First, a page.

WELLINGTON COUNTY – Active COVID-19 cases in the region are up for the first time in six weeks.
Wellington-Dufferin-Guelph Public Health (WDGPH) is reporting 68 new COVID-19 cases over the weekend (Feb. 26 to 28).
And another Wellington County resident, an 81-year-old man, has died with the virus. He is the 33rd COVID-related death in the county, with all but two of those deaths occurring since November.
The weekend case count of 68 is still low relative to the record high of 192 on Jan. 11, but the figure is up slightly for the first time following a six-week downward trend.
The same can be said for active cases, now at 169 and up from 115 one week ago, but still far lower than the high of 489 reached on Jan. 11.
WDGPH’s latest case rate per 100,000 population is up to 46.8 and its test positivity rate is 1.8%. One week ago those figures were 26.6 and 1.3% respectively.
Wellington County, which has one person hospitalized with COVID-19, recorded seven new cases over the weekend and now has 24 active cases. That figure is up from 17 one week ago, but still nowhere close to the record-high 112 active cases recorded on Jan. 25.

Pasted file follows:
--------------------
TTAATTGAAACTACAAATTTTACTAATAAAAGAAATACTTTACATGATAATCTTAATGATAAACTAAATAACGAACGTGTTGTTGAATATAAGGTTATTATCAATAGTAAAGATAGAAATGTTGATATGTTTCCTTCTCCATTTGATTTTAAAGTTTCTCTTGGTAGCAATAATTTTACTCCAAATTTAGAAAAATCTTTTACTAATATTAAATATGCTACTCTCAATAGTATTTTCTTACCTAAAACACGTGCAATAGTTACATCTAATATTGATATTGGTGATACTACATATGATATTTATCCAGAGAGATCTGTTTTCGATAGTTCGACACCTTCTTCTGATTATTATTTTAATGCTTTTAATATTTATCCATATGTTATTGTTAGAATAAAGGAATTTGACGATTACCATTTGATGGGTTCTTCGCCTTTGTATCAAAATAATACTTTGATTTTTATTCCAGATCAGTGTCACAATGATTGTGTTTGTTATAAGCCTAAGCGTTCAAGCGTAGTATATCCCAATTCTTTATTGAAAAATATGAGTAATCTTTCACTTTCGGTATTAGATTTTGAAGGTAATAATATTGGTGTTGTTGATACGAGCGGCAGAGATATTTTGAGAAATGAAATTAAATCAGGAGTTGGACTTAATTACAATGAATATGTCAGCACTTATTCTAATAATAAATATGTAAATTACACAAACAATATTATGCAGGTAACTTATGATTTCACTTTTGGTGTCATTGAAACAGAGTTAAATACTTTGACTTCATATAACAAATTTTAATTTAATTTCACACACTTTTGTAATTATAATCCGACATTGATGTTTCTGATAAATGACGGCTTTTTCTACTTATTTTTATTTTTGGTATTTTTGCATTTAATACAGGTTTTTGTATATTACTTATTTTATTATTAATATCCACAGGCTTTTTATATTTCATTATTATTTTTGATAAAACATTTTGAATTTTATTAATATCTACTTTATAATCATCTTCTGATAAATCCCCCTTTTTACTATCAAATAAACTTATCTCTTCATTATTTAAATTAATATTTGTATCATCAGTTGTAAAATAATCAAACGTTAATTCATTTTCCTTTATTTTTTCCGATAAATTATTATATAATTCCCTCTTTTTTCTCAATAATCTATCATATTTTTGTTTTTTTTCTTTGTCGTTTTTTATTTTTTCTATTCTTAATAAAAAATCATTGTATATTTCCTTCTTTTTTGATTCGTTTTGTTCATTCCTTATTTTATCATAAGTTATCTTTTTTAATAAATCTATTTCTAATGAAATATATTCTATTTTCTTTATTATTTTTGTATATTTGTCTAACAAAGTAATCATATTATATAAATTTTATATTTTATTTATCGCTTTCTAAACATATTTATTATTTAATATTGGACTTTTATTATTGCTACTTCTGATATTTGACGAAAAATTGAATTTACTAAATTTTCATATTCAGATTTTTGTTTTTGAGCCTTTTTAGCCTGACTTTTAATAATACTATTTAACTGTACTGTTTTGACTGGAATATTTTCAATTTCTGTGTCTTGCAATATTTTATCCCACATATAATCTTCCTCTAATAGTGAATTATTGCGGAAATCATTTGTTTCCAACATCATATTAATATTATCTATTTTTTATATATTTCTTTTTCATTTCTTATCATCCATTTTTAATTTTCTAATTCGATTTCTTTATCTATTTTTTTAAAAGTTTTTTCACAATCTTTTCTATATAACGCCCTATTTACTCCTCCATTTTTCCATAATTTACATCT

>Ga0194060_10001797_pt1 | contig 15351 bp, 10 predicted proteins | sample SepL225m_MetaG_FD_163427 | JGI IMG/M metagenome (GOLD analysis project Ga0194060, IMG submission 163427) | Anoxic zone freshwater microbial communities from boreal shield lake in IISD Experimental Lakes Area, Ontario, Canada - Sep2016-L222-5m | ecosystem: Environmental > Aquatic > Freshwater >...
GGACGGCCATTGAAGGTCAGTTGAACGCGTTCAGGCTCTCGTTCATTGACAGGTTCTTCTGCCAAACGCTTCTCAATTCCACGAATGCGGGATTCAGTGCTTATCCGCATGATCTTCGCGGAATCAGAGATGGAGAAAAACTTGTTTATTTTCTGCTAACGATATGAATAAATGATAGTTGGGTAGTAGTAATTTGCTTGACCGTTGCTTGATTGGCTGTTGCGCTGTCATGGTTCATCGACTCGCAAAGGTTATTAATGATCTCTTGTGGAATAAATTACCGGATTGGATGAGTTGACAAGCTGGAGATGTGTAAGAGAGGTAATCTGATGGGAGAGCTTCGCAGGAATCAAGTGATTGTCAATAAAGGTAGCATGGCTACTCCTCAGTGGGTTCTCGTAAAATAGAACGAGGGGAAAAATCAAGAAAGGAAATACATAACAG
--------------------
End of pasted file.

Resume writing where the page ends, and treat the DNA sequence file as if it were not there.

The county’s seven-day average for daily cases, which is often used to indicate trends, is now 3.29, up from 2.29 one week ago.
There are currently 21 active cases in Dufferin County and 119 in Guelph.
Active case counts by municipality are included in the table below.
There are currently four facility outbreaks in the WDGPH region, three of them in Wellington County:
- Caressant Care Arthur (long-term care), 57 residents (19 deaths) and 63 staff, declared on Dec. 26;
- Royal Terrace Long-Term and Residential Care facility in Palmerston, one staff case, declared on Feb. 24; and
- Wellington Terrace Long-Term Care in Aboyne, two staff cases, declared on Feb. 25.
An outbreak at Caressant Care Fergus – one staff case, declared on Feb. 6 – was recently declared over by WDGPH.
Public health defines an outbreak as one or more confirmed cases of COVID-19 within a facility (long-term care home, retirement home or hospital).
An outbreak is declared over 14 days after symptoms began in the most recent case and when no other cases are suspected.